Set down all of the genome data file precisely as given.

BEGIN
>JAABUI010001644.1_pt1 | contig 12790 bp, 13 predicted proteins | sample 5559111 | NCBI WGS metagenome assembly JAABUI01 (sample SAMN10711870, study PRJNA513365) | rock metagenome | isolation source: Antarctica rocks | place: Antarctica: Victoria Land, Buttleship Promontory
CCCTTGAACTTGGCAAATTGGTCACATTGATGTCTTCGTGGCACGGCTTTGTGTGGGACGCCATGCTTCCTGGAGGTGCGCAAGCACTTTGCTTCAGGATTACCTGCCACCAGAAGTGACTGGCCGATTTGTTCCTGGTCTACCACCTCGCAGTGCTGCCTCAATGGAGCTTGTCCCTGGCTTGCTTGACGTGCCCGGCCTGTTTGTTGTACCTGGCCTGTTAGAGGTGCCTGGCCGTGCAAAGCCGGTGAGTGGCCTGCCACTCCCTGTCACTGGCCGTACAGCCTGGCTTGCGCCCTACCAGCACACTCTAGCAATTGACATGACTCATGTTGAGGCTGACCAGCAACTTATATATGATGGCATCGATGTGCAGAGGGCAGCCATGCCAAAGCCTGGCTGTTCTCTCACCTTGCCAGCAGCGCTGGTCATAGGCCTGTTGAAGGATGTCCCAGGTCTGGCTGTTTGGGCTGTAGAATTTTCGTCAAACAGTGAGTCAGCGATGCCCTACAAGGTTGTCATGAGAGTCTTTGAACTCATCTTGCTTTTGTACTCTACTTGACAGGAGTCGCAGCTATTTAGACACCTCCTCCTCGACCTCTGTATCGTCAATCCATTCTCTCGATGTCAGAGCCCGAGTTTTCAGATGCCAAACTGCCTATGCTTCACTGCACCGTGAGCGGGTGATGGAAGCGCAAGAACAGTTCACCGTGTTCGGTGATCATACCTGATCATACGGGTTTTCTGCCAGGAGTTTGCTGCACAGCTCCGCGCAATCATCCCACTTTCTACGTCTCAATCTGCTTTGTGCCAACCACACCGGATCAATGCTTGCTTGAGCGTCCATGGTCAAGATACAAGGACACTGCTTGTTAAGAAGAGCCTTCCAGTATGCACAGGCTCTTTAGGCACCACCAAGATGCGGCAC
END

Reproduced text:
>JAABUI010001644.1_pt1 | contig 12790 bp, 13 predicted proteins | sample 5559111 | NCBI WGS metagenome assembly JAABUI01 (sample SAMN10711870, study PRJNA513365) | rock metagenome | isolation source: Antarctica rocks | place: Antarctica: Victoria Land, Buttleship Promontory
CCCTTGAACTTGGCAAATTGGTCACATTGATGTCTTCGTGGCACGGCTTTGTGTGGGACGCCATGCTTCCTGGAGGTGCGCAAGCACTTTGCTTCAGGATTACCTGCCACCAGAAGTGACTGGCCGATTTGTTCCTGGTCTACCACCTCGCAGTGCTGCCTCAATGGAGCTTGTCCCTGGCTTGCTTGACGTGCCCGGCCTGTTTGTTGTACCTGGCCTGTTAGAGGTGCCTGGCCGTGCAAAGCCGGTGAGTGGCCTGCCACTCCCTGTCACTGGCCGTACAGCCTGGCTTGCGCCCTACCAGCACACTCTAGCAATTGACATGACTCATGTTGAGGCTGACCAGCAACTTATATATGATGGCATCGATGTGCAGAGGGCAGCCATGCCAAAGCCTGGCTGTTCTCTCACCTTGCCAGCAGCGCTGGTCATAGGCCTGTTGAAGGATGTCCCAGGTCTGGCTGTTTGGGCTGTAGAATTTTCGTCAAACAGTGAGTCAGCGATGCCCTACAAGGTTGTCATGAGAGTCTTTGAACTCATCTTGCTTTTGTACTCTACTTGACAGGAGTCGCAGCTATTTAGACACCTCCTCCTCGACCTCTGTATCGTCAATCCATTCTCTCGATGTCAGAGCCCGAGTTTTCAGATGCCAAACTGCCTATGCTTCACTGCACCGTGAGCGGGTGATGGAAGCGCAAGAACAGTTCACCGTGTTCGGTGATCATACCTGATCATACGGGTTTTCTGCCAGGAGTTTGCTGCACAGCTCCGCGCAATCATCCCACTTTCTACGTCTCAATCTGCTTTGTGCCAACCACACCGGATCAATGCTTGCTTGAGCGTCCATGGTCAAGATACAAGGACACTGCTTGTTAAGAAGAGCCTTCCAGTATGCACAGGCTCTTTAGGCACCACCAAGATGCGGCAC